LEVERAGE: REDEMPTION now has the entirety of its sixteen-episode first season available for viewing for free on IMDB TV, as well as for Amazon Prime members.
LEVERAGE: REDEMPTION, set and shot in New Orleans, is a sequel series to the 2008-2012 LEVERAGE. Both series are created by Chris Downey and John Rogers, and executive-produced by Dean Devlin.
In the original LEVERAGE, Nate Ford (Timothy Hutton) brought together a team of con artists and criminals to hoodwink wealthy evildoers and help out their victims. That series ended with Nate and his master of fake identities love Sophie Devereaux, played by Gina Bellman, marrying and retiring from the game.
The second half of LEVERAGE: REDEMPTION Season 1 finds Sophie increasingly warming to being back among her friends and participating in their cons. The team is joined by young hacker Breanna Casey, played by Aleyse Shannon, who is also feeling more at home not only doing tech work, but in playing the diverse roles various cons require.
Another new face is repentant former corporate lawyer Henry Wilson (Noah Wyle). Old LEVERAGE pals master thief Parker (Beth Riesgraf) and fighter Eliot Spencer (Christian Kane) never left the game, while Breanna’s foster brother Alec Hardison (Aldis Hodge) comes in as needed.
LEVERAGE: REDEMPTION premieres Friday, July 9, on the free IMDB TV streaming service (part of Amazon Prime). The series is both set and shot in New Orleans.
Besides her previous five years as Sophie, New Zealand native Bellman is known for feature and television work including KING DAVID, BLACKEYES, COUPLING, the JEKYLL miniseries, EMERALD CITY, and BULLETPROOF.
Shannon’s previous work includes starring roles in the remake of BLACK CHRISTMAS and the upcoming BEAUTY, and a recurring character on the reboot of CHARMED.
Both actors get on an exclusive Zoom call to talk about the last eight episodes of LEVERAGE: REDEMPTION Season 1.
ASSIGNMENT X: Breanna almost immediately gets to go undercover and play a lot of characters. Which one was the most fun for you, and did you have to learn anything in order to do them?
ALEYSE SHANNON: It’s not fair, but I definitely have two. I think one is [avant-garde artist] Six Days. Six Days had no lines [laughs], but I didn’t have to learn much for Six Days, I just sort of tapped into that physical comedy, which I’ve studied and stuff like that. But I think my favorite character has to be a character that I named Freida, from the Halloween episode. I just popped on a Shake and Go wig, and was palling around with Beth in a scene that’s not very big, but it was just fun. And the freedom to play those characters is what makes this job really, really exciting.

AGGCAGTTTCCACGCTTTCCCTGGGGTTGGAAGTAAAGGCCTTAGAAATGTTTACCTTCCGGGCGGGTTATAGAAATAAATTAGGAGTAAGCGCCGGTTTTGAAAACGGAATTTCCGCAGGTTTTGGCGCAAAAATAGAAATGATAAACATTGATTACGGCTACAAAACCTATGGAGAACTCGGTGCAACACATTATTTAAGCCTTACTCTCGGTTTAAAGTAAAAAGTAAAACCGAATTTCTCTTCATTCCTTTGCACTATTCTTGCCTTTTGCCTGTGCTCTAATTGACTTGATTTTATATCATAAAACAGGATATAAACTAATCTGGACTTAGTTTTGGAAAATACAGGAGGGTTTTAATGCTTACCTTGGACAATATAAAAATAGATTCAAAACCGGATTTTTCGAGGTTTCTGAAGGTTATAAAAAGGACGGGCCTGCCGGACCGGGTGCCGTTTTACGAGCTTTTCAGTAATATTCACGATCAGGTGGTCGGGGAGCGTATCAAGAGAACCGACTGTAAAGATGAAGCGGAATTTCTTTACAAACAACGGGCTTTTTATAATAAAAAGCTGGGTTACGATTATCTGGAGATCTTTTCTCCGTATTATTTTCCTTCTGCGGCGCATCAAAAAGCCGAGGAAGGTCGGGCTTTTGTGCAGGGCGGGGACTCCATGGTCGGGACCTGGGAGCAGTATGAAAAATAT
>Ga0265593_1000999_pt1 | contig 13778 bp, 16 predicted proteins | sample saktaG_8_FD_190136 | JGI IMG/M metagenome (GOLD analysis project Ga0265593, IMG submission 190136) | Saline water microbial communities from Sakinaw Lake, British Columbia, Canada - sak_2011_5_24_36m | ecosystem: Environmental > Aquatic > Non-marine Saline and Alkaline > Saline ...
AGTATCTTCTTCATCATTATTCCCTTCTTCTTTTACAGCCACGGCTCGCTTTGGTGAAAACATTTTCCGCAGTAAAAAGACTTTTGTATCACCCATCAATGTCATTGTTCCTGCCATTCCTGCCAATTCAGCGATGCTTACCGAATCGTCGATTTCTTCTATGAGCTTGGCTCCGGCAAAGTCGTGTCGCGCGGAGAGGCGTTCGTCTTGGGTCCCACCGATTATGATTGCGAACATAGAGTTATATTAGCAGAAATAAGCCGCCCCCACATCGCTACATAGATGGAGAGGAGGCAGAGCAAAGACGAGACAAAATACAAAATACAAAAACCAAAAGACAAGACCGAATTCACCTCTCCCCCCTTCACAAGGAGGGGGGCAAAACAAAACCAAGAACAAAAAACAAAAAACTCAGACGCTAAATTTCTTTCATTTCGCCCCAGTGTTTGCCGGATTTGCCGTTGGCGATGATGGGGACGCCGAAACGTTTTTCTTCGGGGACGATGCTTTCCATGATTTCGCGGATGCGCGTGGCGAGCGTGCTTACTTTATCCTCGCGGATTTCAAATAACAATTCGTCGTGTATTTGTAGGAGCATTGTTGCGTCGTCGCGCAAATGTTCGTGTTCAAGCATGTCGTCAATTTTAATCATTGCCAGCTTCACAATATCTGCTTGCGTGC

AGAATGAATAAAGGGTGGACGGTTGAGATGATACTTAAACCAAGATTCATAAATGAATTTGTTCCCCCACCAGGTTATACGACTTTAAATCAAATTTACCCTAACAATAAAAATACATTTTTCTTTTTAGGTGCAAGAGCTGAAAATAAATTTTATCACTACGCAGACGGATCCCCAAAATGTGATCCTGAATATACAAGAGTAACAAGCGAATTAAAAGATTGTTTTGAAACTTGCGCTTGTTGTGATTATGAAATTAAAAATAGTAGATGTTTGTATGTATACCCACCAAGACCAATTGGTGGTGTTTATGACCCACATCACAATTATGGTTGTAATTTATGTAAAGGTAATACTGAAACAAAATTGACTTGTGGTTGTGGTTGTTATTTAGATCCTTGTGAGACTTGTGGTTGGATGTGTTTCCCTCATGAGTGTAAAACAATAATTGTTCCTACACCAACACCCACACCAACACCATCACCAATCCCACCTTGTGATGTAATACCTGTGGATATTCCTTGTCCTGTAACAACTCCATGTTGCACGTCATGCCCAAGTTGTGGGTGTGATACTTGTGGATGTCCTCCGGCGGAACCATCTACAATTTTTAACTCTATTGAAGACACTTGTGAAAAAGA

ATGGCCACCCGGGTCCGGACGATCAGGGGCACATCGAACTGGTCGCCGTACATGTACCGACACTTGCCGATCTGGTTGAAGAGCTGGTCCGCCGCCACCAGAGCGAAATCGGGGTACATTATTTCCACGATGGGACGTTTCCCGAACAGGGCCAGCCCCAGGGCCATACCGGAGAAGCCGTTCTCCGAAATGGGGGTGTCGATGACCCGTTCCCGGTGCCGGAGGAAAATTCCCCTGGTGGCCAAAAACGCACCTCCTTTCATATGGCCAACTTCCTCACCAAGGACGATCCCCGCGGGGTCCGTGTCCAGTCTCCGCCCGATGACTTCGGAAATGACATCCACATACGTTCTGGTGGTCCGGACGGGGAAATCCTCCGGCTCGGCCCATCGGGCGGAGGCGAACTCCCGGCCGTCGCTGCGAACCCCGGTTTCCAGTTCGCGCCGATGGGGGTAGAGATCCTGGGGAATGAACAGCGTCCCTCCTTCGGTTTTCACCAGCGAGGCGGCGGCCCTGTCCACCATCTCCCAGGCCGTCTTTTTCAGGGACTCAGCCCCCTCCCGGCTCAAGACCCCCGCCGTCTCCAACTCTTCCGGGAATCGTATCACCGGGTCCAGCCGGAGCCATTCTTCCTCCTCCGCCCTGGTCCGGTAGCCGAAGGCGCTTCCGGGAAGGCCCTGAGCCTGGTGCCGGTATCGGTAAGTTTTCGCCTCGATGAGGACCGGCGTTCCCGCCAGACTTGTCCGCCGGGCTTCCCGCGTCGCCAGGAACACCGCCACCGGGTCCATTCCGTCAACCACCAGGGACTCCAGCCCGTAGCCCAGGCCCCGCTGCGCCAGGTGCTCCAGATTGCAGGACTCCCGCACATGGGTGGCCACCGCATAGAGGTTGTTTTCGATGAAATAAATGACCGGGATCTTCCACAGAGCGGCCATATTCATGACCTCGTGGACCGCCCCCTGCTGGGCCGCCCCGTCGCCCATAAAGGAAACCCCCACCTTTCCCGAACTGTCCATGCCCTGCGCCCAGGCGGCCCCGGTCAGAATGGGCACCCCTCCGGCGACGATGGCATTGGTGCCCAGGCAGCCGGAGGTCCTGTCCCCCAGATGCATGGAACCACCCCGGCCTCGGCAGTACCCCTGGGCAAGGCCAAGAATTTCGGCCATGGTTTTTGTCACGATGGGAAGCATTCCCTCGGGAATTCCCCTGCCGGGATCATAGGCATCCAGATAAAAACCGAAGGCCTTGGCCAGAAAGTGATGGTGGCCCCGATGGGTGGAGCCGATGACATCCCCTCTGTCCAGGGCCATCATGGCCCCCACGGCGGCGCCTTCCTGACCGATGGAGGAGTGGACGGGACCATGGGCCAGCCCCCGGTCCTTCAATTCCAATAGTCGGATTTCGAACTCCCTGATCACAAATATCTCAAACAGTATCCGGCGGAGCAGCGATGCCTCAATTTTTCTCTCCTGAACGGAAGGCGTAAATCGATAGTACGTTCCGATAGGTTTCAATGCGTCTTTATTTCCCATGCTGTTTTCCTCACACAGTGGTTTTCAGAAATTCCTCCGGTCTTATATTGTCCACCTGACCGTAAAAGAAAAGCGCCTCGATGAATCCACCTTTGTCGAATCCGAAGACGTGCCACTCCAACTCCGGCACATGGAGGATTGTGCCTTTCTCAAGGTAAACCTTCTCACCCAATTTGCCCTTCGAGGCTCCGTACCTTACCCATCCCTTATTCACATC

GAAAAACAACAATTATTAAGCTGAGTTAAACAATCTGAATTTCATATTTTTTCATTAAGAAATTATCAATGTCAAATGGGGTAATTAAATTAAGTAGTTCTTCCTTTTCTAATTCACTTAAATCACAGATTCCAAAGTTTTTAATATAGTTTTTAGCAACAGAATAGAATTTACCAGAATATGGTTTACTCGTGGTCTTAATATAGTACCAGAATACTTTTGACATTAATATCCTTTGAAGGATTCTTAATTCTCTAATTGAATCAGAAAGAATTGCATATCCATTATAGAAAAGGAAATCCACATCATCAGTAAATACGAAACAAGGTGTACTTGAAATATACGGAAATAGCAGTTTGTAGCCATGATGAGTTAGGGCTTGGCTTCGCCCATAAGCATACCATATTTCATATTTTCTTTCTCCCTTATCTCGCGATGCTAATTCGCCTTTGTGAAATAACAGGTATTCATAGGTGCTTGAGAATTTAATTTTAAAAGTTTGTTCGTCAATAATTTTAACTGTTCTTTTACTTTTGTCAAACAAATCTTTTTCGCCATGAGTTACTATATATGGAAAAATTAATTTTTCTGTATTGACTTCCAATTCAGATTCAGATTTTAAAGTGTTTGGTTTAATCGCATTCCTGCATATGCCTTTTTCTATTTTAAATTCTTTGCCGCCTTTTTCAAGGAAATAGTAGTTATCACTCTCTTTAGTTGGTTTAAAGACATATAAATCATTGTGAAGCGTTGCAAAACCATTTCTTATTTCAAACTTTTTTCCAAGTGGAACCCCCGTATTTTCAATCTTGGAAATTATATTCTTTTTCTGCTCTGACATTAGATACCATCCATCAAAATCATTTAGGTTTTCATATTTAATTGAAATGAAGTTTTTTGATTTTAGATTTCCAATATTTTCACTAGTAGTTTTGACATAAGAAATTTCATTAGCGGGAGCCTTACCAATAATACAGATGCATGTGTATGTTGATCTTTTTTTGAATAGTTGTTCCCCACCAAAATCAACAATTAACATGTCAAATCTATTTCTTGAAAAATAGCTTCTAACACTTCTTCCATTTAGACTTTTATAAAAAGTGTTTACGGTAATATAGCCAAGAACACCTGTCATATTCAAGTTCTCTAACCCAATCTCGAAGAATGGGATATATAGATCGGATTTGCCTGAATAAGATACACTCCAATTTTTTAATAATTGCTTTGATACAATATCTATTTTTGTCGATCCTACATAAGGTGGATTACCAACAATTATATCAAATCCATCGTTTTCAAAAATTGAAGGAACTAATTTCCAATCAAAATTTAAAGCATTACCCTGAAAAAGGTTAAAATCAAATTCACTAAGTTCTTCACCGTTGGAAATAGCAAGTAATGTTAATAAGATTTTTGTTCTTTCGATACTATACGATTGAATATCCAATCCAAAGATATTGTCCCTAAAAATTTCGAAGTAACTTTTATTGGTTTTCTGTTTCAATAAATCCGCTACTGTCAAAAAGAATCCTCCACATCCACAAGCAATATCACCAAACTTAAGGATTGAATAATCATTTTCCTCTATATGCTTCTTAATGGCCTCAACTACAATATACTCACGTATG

AX: Sophie of course specializes in inventing characters for cons. Did you have a favorite character that Sophie got to play this season?
GINA BELLMAN: It’s so hard to pick favorites. It’s like having a favorite child. And so, I always say the first thing that pops into my head, and then halfway through, I’m look, “Oh, but what about this?” I always really enjoy doing the flashback episodes. We’ve done a lot of them in previous seasons, and so doing “The Jackal Job” episode [with Joanna Cassidy as legendary thief who was active in the ‘70s], where I got to play Joanna Cassidy in her flashback memory, and wearing all the ‘70s clothes, that was a lot of fun for me.
I loved working on the episode [“The Great Train Job”] directed by Beth [Riesgraf]. There was an actor called Jon Fletcher, he’s a British actor, and we got to work [together]. I got to play Lily von Bismarck and work on the German [accent], and that was a lot of fun, and we got to rehearse our scenes almost like theater, because they were quite long scenes, and quite complicated. I remember one particular scene we left right until the very end of the day, and they were unsure of whether they would have time to shoot it, so Jon and I just rehearsed it like a play. We were like, “Watch this, and see if you can shoot it quickly,” and they did. Those sorts of things. Being on a job where you can be spontaneous and you can have input is so freeing, and liberating, and it just makes every day at work exciting.
AX: Beth Riesgraf got to make her television directing debut with two episodes of LEVERAGE: REDEMPTION, and Noah Wyle, who has directed on Dean Devlin series before, directed three. Did you not want to direct, or was there not time?